Behavioural change: psychologist Ana Silva Reis explains

Meet Ana Reis, the health psychologist who joined the Portuguese drive-AMS team. Ana elaborates on her approach to behavioural change, a key pillar of effective antimicrobial stewardship programmes.

Can you introduce yourself and your role within the drive-AMS project in Portugal?

I’ve been a clinical and health psychologist since 2003. I started my career in an infectious disease hospital where I worked with HIV AIDS patients. I decided to get a PhD with a focus on treatment adherence and psychological variables associated with behavioural change. Since 2021, I’ve been working in the psychology department at the São João University Hospital. I have a special interest in intensive care medicine, where we pay attention to both the support we can provide to the patient as well as the family when they are dealing with difficult events. In addition, I work in the psychiatry department with patients above 18 with eating disorders.

My role within drive-AMS is to help improve stewardship and help the team to better understand behavioural change. This includes identifying the determinants of change and the solution to mitigate these determinants. One important aspect to consider is the state of education of the team because it should be seen as a prerequisite, a first step that initiates the process. We need to work as a combined team to achieve the common goal of correcting antibiotic prescription use.

Can you give a short explanation of behavioural change?

Behavioural change is complex, that’s why it’s not always easy to implement. It requires a person to disrupt their current habit and foster a new one. As behavioural change psychologists we try to aid interrupting habits and teaching the person a new one. It’s fundamental to approach behavioural change as a process, it’s not a static habit. Time, reflection, motivation and consistency are essential.

What convinced you to take up this role? 

When Professor José-Artur Paiva assumed the coordination of the process, he recognised the importance of psychology and social science in connection to behavioural change. He spoke with the Director of Psychology of the hospital, who presented this challenge to me and I was immediately interested. I saw the importance of the role and the opportunity to bring this specific knowledge to the drive-AMS team.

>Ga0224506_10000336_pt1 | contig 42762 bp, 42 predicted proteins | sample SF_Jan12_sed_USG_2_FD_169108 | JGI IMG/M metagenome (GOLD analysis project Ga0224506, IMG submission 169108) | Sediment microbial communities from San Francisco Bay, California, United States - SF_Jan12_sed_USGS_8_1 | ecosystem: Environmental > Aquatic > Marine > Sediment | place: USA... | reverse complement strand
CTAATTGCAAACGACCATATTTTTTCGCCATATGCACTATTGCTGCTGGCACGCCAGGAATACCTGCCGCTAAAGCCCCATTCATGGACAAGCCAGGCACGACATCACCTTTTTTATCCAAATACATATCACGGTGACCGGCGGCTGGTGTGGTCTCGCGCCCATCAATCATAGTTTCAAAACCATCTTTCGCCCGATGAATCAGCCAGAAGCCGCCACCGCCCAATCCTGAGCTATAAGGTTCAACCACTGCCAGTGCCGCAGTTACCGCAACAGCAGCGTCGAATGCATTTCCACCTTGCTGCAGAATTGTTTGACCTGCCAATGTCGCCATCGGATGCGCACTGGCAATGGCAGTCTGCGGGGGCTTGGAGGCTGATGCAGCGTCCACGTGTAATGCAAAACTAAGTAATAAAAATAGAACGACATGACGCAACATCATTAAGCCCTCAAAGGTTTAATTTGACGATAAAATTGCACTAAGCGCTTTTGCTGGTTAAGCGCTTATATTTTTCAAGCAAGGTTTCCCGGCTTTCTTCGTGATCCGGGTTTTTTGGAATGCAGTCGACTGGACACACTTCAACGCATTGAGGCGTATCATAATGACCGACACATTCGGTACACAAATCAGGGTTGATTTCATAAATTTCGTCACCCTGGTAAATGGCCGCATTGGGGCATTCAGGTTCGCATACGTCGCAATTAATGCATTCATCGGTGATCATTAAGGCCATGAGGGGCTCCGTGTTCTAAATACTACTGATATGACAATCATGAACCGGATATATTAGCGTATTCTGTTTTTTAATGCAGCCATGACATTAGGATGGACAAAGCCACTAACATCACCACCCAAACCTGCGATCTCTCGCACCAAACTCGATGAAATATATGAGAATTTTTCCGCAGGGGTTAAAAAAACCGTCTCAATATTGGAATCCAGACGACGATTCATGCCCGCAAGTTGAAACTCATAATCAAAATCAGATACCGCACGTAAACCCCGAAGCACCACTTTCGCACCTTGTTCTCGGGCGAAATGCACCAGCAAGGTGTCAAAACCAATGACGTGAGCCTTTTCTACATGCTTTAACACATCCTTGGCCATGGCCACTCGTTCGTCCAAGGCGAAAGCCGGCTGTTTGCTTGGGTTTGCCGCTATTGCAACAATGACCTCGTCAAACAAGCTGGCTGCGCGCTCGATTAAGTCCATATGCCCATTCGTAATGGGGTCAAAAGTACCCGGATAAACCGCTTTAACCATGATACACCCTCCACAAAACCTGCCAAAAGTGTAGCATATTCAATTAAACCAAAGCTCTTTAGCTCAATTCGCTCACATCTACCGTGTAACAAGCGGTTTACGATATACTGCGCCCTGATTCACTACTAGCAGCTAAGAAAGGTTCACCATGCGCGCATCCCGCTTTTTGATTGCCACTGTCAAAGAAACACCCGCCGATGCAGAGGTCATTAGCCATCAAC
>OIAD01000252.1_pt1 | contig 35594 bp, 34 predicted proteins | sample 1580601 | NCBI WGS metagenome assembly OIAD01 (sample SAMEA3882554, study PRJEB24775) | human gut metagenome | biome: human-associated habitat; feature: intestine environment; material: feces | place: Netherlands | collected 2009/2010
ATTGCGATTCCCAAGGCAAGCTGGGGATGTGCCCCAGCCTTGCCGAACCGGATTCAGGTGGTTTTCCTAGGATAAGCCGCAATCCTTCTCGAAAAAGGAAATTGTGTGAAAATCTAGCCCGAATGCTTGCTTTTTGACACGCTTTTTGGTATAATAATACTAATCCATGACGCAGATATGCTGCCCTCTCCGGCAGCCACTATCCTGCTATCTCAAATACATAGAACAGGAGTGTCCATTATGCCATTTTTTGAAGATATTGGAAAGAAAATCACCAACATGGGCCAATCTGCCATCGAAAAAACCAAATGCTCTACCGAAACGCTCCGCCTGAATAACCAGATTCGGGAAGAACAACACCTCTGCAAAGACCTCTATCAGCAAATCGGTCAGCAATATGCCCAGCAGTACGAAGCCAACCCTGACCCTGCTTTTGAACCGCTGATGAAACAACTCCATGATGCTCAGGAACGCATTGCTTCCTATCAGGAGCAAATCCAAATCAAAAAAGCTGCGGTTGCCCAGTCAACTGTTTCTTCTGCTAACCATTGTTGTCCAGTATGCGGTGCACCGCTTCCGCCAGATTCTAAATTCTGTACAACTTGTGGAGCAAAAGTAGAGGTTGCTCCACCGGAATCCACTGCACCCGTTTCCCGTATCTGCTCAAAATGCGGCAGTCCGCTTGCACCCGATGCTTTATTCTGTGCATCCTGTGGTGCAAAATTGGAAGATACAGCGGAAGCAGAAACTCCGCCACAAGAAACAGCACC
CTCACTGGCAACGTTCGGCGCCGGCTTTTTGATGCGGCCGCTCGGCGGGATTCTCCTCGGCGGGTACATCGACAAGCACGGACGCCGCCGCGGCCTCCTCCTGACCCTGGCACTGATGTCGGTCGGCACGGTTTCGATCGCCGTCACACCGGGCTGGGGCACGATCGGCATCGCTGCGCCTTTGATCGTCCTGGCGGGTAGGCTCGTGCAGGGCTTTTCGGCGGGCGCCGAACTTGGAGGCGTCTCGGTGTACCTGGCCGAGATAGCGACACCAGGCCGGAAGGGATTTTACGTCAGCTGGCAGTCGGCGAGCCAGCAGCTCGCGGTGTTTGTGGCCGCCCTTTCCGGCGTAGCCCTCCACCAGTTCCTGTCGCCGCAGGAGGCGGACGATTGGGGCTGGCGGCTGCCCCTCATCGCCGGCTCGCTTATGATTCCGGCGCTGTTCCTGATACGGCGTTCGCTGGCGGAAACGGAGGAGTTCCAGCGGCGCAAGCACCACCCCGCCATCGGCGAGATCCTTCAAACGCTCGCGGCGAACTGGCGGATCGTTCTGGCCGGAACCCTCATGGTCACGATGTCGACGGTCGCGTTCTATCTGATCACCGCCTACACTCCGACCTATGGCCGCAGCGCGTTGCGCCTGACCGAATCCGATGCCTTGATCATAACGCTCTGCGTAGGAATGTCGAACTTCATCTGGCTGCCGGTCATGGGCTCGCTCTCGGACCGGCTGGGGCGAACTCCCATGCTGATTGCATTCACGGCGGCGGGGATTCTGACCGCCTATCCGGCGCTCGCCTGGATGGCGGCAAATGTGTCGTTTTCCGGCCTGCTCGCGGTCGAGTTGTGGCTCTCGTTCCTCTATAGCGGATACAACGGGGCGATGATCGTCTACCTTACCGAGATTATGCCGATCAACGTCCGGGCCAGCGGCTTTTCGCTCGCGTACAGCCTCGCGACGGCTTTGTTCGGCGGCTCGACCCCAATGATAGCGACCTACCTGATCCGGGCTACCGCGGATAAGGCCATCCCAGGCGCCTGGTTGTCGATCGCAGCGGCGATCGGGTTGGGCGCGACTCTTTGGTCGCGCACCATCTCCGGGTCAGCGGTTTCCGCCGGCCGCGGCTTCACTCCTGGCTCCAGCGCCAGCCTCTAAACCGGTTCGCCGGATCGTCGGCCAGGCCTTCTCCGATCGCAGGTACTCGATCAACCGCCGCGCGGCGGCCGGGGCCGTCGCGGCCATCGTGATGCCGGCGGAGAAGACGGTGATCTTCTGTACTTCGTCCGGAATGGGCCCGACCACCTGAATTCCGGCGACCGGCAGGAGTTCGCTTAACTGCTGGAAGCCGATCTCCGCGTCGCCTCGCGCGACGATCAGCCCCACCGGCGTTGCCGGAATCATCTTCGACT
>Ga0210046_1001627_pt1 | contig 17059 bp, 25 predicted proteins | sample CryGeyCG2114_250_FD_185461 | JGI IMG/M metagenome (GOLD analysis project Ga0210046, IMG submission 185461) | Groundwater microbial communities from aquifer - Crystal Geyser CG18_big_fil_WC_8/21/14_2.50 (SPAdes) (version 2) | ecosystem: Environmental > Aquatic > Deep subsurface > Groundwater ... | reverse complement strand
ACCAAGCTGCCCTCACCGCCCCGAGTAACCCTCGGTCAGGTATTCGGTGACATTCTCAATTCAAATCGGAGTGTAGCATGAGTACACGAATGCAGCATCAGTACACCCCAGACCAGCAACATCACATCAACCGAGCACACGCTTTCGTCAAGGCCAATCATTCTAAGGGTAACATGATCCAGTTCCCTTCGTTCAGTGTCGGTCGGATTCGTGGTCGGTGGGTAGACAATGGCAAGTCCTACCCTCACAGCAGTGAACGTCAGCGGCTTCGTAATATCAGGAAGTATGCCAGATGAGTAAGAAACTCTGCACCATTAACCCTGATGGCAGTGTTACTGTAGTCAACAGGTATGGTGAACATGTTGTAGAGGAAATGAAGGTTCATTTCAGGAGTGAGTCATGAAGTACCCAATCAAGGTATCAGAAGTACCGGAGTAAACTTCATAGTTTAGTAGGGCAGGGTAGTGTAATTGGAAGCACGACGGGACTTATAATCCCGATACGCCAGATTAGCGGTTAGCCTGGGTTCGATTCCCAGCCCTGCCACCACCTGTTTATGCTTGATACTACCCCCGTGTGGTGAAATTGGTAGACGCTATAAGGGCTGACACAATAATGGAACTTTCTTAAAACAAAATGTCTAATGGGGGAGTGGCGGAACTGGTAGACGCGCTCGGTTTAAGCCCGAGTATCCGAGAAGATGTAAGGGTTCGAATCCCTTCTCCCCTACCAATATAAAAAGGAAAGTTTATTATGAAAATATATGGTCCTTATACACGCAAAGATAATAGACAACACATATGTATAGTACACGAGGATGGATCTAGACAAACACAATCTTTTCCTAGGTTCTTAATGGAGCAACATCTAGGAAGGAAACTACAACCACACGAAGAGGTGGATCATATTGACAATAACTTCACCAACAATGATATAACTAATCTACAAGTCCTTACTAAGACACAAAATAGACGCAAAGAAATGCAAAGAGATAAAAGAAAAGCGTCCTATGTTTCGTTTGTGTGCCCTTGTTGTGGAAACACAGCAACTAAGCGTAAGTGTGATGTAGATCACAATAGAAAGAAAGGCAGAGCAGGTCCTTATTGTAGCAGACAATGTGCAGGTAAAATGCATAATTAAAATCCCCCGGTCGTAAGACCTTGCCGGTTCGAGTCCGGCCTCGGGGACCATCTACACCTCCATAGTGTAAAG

Do you already have an idea how you can implement behavioural change for healthcare professionals in regards to AMS?

I definitely noticed throughout the Portugal in-country course that clearly defining the problem is already a very important first step. Also understanding how to measure the problem will help to simplify the process. During the 3-day training, we identified four challenges, two of which had already been responded to. The faculty members promoted some good indicators of change and were trying to tackle the two other challenges, for example the switch from iv-antibiotics to oral antibiotics.

In the months to come, I’m planning on actively working with the stewardship team from São João University Hospital and motivate the participants from the other hospitals to get psychologists on their teams as well. Within my team, I will work together with them to identify our determinants for behavioural change, monitor the results for improvement and regularly remeasure. I will try to guide them to solve one problem at a time and go through all of the necessary phases.

About Ana

In 2007, Ana Reis graduated with a Master in Psychology and Health from the Faculty of Psychology and Educational Sciences at the University of Porto, and got her PhD in 2013. She is a member of the Order of Portuguese Psychologists and a recognised specialist in Clinical and Health Psychology. Ana is trained in crisis intervention, certified by the International Incident Stress Foundation (ICISF – USA), cognitive-narrative therapy in grief &  trauma and compassion-focused therapy. In addition, she is a supervisor of professional internships for admission to the Order of Portuguese Psychologists. Currently, Ana is a clinical and health psychologist at the Psychology Service of Centro Hospitalar Universitário São João.